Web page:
''Experimental physicists, Boltzmann explained, also had their methods of research, but these were simpler than the theorists', simpler because of the 'continously progressive' nature of experimental work. Theorists, unlike experimentalists, never seemed to settle their disputes, especially as their methods developed discontinously, similarly to styles in art and literature. They viewed their preferred methods 'very subjectively,' through their 'own spectacles.' But theorists, in their disputes, had recourse that experiemntalists did not have, or did not need; it was to publish books, which were generally based upon lectures, that covered the whole of their science, illuminating it from the perspective of their preferred methods. Boltzmann's published lectures on theoretical physics--covering his favorite parts of it, Maxwell's electromagnetic theory, gas theory, and analytical mechanics--were not syntheses of authoritative writings in the field but his version of theoretical physics.''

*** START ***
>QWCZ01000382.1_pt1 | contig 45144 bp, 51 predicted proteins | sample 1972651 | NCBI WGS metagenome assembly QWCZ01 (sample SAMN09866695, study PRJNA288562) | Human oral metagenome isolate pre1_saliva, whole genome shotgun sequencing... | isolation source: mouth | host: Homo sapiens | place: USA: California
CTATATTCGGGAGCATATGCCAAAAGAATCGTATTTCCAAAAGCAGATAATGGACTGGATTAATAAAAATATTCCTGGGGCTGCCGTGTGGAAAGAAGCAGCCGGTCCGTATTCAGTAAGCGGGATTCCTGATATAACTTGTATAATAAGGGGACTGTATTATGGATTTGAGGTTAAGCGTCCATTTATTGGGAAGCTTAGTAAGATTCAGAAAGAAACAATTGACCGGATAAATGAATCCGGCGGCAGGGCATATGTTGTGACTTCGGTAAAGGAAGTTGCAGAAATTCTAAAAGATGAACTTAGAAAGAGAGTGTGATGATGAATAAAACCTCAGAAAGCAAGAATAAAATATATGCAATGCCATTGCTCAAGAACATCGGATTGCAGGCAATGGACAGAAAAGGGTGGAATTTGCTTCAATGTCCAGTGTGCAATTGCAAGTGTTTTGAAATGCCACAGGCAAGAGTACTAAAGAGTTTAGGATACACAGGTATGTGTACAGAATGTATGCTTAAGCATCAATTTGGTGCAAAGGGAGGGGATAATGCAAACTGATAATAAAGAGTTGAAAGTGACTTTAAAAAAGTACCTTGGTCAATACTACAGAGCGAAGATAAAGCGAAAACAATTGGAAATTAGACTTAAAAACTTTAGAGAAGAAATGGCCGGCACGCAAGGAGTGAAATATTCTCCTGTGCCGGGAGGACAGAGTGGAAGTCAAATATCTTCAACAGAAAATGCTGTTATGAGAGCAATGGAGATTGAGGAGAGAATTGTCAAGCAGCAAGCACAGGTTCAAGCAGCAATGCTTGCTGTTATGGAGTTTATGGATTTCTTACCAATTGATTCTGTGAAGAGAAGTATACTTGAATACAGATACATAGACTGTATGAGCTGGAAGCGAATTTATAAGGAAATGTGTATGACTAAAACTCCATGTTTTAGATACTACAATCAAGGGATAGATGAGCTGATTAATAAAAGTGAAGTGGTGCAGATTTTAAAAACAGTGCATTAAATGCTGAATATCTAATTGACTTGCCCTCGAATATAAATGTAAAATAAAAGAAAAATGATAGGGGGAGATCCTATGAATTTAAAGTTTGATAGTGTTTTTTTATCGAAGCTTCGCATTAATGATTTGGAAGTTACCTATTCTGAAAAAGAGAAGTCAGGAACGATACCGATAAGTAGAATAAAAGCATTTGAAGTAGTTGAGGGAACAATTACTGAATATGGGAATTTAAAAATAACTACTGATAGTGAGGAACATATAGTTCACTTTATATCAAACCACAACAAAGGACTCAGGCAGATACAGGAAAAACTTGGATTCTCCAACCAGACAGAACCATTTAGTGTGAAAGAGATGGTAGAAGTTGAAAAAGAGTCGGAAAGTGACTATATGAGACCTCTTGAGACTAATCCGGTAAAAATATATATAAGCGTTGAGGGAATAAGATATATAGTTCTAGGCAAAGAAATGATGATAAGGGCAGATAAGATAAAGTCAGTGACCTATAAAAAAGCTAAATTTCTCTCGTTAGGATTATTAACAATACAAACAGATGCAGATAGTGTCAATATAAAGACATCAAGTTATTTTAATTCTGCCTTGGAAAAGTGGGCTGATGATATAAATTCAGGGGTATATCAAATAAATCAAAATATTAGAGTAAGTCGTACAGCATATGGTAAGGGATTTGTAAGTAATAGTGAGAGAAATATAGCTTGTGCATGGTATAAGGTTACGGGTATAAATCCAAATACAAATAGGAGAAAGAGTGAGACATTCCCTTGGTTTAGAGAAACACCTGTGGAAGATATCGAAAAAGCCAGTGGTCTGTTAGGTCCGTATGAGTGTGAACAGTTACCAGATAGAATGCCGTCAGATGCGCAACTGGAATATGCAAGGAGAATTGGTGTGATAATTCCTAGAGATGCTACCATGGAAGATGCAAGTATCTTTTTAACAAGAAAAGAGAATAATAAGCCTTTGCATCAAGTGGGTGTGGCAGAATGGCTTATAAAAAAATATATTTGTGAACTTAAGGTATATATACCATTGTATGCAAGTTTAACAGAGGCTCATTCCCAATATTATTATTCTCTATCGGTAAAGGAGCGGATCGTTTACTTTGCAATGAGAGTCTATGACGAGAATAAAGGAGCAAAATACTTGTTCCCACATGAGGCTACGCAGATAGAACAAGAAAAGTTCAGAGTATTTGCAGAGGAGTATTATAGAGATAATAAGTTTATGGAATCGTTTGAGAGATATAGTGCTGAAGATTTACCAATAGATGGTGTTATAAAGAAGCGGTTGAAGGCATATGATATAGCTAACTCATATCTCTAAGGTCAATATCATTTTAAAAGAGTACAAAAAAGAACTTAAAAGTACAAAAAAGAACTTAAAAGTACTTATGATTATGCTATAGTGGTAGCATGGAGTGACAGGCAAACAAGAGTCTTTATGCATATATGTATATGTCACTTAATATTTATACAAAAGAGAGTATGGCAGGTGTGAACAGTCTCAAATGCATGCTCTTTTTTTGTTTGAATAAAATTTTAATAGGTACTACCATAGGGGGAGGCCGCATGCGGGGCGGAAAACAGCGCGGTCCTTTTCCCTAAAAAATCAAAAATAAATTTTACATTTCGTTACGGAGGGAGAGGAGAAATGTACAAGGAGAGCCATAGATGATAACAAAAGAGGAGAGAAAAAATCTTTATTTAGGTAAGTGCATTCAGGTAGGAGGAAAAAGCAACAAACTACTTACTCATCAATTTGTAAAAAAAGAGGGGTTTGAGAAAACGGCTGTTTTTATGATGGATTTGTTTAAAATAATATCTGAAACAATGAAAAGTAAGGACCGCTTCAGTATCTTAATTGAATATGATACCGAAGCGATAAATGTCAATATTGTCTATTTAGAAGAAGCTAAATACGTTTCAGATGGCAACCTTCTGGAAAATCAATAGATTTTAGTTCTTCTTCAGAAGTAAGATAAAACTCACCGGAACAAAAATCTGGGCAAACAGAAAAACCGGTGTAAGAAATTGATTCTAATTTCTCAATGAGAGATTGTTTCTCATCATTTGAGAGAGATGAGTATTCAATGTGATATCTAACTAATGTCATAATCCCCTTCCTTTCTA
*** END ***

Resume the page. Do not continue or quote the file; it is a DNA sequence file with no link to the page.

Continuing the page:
In McCormmach and Jungnickel, Intellectual Mastery of Nature 2, p. 189.